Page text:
Archive for the 'Art Culture Politics' Category

Audubon II

There is darn little art without political economy. Welcome back to another way of looking at John James Audubon.

In his book, Audubon’s Elephant, detailing the difficulties of getting the double elephant edition of Birds of America published in Britain, Duff Hart-Davis says Audubon’s portfolio weighed a hundred pounds. Hart-Davis doesn’t inform us that when Audubon referred to “servants” in the 1810s, what he meant were slaves. Richard Rhodes in his biography John James Audubon: The Making of an American gives more details. In the slave state of Kentucky, the Audubons bought and sold nine humans between 1813-1819, investing at least $10,500. Previously, Audubon’s father Jean had worked many slaves on Saint Domingue before the Haitian revolution; that’s what allowed him to invest in the Pennsylvania farm property (which included a lead mine) that JJA was supposed to manage when he came to America at the age of 18 in 1803. (His father also wanted him out of the way of Napoleon’s recruiters.)

After the Panic of 1819, which financially crushed the Audubons and just about everyone else in the West (then the Ohio and Mississippi valleys), the family sold off the last of their slaves to pay their debts. Two, who had paddled Audubon down the Mississippi, were sold in New Orleans, the deepest of the Deep South, where the plantation economy was notorious for its brutality.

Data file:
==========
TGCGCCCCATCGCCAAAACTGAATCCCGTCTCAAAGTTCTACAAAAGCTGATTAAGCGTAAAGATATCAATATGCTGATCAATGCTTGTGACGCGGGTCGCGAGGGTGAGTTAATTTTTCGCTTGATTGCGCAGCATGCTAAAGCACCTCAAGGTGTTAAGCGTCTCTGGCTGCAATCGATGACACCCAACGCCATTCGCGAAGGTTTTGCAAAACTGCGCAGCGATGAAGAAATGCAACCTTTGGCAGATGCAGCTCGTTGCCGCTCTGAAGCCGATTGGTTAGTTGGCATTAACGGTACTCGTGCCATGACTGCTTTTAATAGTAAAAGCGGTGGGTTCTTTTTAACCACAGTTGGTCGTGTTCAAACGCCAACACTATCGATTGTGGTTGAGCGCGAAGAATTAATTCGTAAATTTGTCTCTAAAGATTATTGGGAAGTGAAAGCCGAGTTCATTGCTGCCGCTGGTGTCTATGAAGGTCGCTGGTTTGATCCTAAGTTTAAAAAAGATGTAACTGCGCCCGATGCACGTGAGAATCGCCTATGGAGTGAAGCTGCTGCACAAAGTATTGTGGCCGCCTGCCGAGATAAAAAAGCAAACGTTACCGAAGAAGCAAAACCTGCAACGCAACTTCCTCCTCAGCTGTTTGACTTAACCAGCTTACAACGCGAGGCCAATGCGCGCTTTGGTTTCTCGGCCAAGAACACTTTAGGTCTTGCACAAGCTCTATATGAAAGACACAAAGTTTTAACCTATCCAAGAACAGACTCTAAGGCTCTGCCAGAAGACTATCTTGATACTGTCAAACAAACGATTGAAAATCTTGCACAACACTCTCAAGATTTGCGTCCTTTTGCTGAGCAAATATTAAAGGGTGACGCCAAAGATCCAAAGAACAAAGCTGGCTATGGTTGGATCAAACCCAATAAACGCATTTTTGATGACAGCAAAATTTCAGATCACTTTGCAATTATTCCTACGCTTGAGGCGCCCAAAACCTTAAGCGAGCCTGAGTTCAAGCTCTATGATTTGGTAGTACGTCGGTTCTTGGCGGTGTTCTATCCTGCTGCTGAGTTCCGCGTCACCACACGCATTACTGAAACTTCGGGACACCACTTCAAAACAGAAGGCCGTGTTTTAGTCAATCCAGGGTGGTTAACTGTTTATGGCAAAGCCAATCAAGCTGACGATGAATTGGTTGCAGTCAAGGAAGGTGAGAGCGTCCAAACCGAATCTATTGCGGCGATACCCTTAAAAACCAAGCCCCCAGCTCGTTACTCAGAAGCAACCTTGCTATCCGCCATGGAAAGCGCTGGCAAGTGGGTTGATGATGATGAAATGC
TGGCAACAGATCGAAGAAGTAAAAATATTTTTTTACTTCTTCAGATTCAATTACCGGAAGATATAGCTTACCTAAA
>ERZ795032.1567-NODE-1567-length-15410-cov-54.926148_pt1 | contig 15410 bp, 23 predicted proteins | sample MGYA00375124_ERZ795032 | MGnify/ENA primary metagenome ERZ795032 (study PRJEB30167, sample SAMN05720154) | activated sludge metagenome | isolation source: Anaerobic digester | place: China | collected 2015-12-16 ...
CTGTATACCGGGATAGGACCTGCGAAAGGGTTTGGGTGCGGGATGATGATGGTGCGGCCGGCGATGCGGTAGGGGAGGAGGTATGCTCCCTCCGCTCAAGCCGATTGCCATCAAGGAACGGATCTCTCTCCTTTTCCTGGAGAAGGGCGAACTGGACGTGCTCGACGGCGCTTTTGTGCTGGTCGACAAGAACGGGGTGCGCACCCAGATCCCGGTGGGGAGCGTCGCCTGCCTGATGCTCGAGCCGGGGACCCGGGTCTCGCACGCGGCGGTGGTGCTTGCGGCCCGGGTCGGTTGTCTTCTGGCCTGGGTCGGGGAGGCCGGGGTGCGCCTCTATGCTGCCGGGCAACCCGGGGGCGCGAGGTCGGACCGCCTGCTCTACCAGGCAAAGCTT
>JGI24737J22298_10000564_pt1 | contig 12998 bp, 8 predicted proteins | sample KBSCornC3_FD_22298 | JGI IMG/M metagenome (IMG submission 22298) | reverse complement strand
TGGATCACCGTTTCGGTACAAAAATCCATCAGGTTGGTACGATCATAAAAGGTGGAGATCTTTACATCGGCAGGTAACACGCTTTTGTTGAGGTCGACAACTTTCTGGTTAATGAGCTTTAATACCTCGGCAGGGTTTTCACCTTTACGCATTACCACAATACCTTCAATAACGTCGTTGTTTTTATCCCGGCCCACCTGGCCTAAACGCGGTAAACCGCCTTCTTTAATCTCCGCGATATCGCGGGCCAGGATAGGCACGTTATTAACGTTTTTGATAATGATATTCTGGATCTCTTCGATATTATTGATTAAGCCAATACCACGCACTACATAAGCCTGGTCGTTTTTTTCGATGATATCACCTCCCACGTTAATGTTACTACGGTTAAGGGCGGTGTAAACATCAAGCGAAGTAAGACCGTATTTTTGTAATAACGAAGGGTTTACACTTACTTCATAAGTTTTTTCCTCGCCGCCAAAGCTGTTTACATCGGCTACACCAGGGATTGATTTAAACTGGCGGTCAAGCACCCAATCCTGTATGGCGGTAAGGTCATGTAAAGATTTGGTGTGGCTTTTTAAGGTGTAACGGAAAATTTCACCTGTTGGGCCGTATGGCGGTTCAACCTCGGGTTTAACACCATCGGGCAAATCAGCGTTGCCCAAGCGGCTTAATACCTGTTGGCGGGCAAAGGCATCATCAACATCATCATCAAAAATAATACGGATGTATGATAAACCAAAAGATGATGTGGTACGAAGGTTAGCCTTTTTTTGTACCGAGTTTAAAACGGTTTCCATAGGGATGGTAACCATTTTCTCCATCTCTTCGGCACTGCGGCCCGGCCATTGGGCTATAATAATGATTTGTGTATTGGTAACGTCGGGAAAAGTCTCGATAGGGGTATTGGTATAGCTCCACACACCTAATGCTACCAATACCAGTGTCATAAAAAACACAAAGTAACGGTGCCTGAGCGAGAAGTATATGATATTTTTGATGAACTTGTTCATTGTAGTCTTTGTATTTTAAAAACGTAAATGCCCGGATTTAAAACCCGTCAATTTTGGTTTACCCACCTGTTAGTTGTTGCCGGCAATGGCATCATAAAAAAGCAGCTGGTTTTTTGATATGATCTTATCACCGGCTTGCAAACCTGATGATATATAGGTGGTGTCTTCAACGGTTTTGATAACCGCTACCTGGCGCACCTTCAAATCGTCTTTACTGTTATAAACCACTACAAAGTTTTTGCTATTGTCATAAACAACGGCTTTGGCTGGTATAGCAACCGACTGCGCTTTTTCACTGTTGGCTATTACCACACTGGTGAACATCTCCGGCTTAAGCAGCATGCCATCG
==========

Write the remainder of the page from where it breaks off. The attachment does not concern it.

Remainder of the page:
Wiped out and demoralized by the Panic, the nation’s first economic nose-dive (sparked by the bill coming due for the Louisiana Purchase), Audubon decided to turn to art rather than commerce. (But of course art was commerce, as it has always been in some form or another, as he knew or learned the hard way.)

The national image of slavery remains one of large plantations, all that Gone With the Wind garbage. Whitney’s cotton gin (1793) had radically transformed the cotton industry; production doubled each decade after 1800. The plantation economy, rather than the domestic labor economy, began to overwhelmingly dominate the slave market. That market was constricted because the importation of slaves had been outlawed in 1808, although an illegal trade continued. It was the internal trade in humans that boomed, seeing a large population transfer from the Upper to the Deep South. In the decade before the Civil War, Kentucky was one of the biggest exporters of slaves to the plantations.

Slavery touched everything.  It was near universal at the birth of America, accepting those who could not afford a human (and, initially, those few who opposed to it on principle). Middle class folk, like the Audubons before the bust, had a middle class life because of slaves. While Audubon was away in Scotland and England producing and selling Birds of America, his wife Lucy Bakewell Audubon was teaching the daughters of slaveholders in Louisiana.  The Rathbone family, who welcomed Audubon to Liverpool so generously when others shied away from the long-haired frontiersman, had made their fortune in the cotton trade, although by then they were abolitionists.